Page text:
DPS 35th Meeting, 1-6 September 2003
Session 40. Outer Planets/Gas Giants IV
Poster, Highlighted on, Friday, September 5, 2003, 3:30-6:00pm, Sierra Ballroom I-II

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[40.23] Energetic Nitrogen Ions within the Inner Magnetosphere of Saturn

E. C. Sittler (NASA/GSFC), R. E. Johnson (UVA), J. D. Richardson, S. Jurac (MIT), M. Moore, J. F. Cooper (NASA/GSFC), B. H. Mauk (JHU/APL), H. T. Smith, M. Michael (UVA), C. Paranicus (JHU/APL), T. P. Armstrong (Fundamental Technologies, LLC), B. Tsurutani (NASA/JPL), J. E. P. Connerney (NASA/GSFC)

Titan's interaction with Saturn's magnetosphere will result in the energetic ejection of atomic nitrogen atoms into Saturn's magnetosphere due to dissociation of N2 by electrons, ions, and UV photons. The ejection of N atoms into Saturn's magnetosphere will form a nitrogen torus around Saturn with mean density of about 4 atoms/cm3 with source strength of 4.5x1025 atoms/sec. These nitrogen atoms are ionized by photoionization, electron impact ionization and charge exchange reactions producing an N+ torus of 1-4 keV suprathermal ions centered on Titan's orbital position. We will show Voyager plasma observations that demonstrate presence of a suprathermal ion component within Saturn's outer magnetosphere. The Voyager LECP data also reported the presence of inward diffusing energetic ions from the outer magnetosphere of Saturn, which could have an N+ contribution. If so, when one conserves the first and second adiabatic invariant the N+ ions will have energies in excess of 100 keV at Dione's L shell and greater than 400 keV at Enceladus' L shell. Energetic charged particle radial diffusion coefficients are also used to constrain the model results. But, one must also consider the solar wind as another important source of keV ions, in the form of protons and alpha particles, for Saturn's outer magnetosphere. Initial estimates indicate that a solar wind source could dominate in the outer magnetosphere, but various required parameters for this estimate are highly uncertain and will have to await Cassini results for confirmation. We show that satellite sweeping and charged particle precipitation within the middle and outer magnetosphere will tend to enrich N+ ions relative to protons within Saturn's inner magnetosphere as they diffuse radially inward for radial diffusion coefficients that do not violate observations. Charge exchange reactions within the inner magnetosphere can be an important loss mechanism for O+ ions, but to a lesser degree for N+ ions. Initial LECP results using composition data at energies greater than 200 keV/nucl., showed that heavy ions within Saturn's inner magnetosphere dominated over protons, but that contrary to original suggestions that these ions were O+ , we now argue that they are instead N+ ions. With energetic N+ ions bombarding the icy satellite surfaces chemical reactions can occur at the end of the ion tracks and produce nitrogen oxides or other nitrogen containing molecules such that the radiology within the icy surfaces is driven by the impacting energetic nitrogen ions. These can accumulate over the lifetime of the Saturn system.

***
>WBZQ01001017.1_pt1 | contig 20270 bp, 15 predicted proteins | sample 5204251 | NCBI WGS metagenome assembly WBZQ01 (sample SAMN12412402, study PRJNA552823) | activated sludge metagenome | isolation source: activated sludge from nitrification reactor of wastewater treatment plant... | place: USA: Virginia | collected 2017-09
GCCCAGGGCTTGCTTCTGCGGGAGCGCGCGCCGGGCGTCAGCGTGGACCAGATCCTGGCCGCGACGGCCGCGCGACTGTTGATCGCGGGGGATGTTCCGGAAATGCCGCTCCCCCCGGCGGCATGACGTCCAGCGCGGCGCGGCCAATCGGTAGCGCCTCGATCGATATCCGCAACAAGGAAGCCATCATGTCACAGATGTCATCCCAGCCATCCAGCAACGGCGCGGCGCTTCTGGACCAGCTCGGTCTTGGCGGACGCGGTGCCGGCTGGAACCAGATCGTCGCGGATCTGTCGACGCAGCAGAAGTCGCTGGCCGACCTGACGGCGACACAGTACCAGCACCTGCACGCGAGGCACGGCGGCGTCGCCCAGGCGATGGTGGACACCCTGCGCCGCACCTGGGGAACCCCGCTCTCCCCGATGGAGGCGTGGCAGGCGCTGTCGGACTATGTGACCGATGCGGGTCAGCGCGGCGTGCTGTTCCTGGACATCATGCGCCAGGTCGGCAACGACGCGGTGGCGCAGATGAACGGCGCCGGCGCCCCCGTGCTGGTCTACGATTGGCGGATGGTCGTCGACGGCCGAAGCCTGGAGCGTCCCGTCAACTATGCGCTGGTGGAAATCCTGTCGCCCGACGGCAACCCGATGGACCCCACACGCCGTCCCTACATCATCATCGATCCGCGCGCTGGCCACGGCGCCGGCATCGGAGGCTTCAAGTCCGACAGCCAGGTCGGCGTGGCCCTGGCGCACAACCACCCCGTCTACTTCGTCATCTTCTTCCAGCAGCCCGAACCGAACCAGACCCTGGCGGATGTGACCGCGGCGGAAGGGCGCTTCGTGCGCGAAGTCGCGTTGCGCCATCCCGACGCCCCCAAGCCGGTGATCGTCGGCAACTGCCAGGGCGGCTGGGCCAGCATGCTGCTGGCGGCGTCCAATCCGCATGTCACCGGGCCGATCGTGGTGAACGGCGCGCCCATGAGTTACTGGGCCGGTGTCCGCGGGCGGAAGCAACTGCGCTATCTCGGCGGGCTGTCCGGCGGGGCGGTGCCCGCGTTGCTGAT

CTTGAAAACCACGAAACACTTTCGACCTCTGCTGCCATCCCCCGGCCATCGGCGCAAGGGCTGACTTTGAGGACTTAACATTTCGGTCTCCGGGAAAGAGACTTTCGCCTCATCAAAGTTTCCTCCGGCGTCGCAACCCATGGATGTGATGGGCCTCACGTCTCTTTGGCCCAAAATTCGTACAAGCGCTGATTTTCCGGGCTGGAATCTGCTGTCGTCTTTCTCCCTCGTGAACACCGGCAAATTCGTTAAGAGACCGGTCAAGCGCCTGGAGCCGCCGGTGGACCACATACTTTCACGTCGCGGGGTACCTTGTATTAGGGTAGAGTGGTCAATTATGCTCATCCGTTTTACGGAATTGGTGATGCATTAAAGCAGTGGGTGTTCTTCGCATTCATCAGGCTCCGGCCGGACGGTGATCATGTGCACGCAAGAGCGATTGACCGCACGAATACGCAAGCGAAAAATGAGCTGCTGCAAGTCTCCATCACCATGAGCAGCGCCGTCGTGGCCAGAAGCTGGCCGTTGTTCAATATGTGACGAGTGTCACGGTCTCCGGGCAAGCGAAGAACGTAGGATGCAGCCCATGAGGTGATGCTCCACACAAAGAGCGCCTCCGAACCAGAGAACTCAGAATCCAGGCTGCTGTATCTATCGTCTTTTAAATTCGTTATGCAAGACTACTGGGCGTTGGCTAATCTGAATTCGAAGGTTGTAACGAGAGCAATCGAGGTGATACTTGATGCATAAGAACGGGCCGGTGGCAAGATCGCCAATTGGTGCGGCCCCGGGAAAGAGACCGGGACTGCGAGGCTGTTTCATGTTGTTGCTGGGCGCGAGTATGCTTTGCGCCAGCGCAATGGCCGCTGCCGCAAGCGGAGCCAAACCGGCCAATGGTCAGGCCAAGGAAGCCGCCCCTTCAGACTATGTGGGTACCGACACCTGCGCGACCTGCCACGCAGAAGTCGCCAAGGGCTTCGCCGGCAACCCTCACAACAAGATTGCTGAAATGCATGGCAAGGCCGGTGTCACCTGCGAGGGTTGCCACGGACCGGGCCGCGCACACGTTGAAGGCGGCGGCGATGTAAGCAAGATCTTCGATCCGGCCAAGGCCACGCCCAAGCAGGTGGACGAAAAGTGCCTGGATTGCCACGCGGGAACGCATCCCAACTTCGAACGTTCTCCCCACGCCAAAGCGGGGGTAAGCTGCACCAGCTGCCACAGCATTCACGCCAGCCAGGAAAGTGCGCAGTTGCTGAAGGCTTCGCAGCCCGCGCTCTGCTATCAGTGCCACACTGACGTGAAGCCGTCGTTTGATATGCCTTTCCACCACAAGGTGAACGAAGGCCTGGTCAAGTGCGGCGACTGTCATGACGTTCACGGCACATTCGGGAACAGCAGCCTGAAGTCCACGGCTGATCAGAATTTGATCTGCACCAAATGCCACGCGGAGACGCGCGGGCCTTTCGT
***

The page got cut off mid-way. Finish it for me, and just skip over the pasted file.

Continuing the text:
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Bulletin of the American Astronomical Society, 35 #4
© 2003. The American Astronomical Soceity.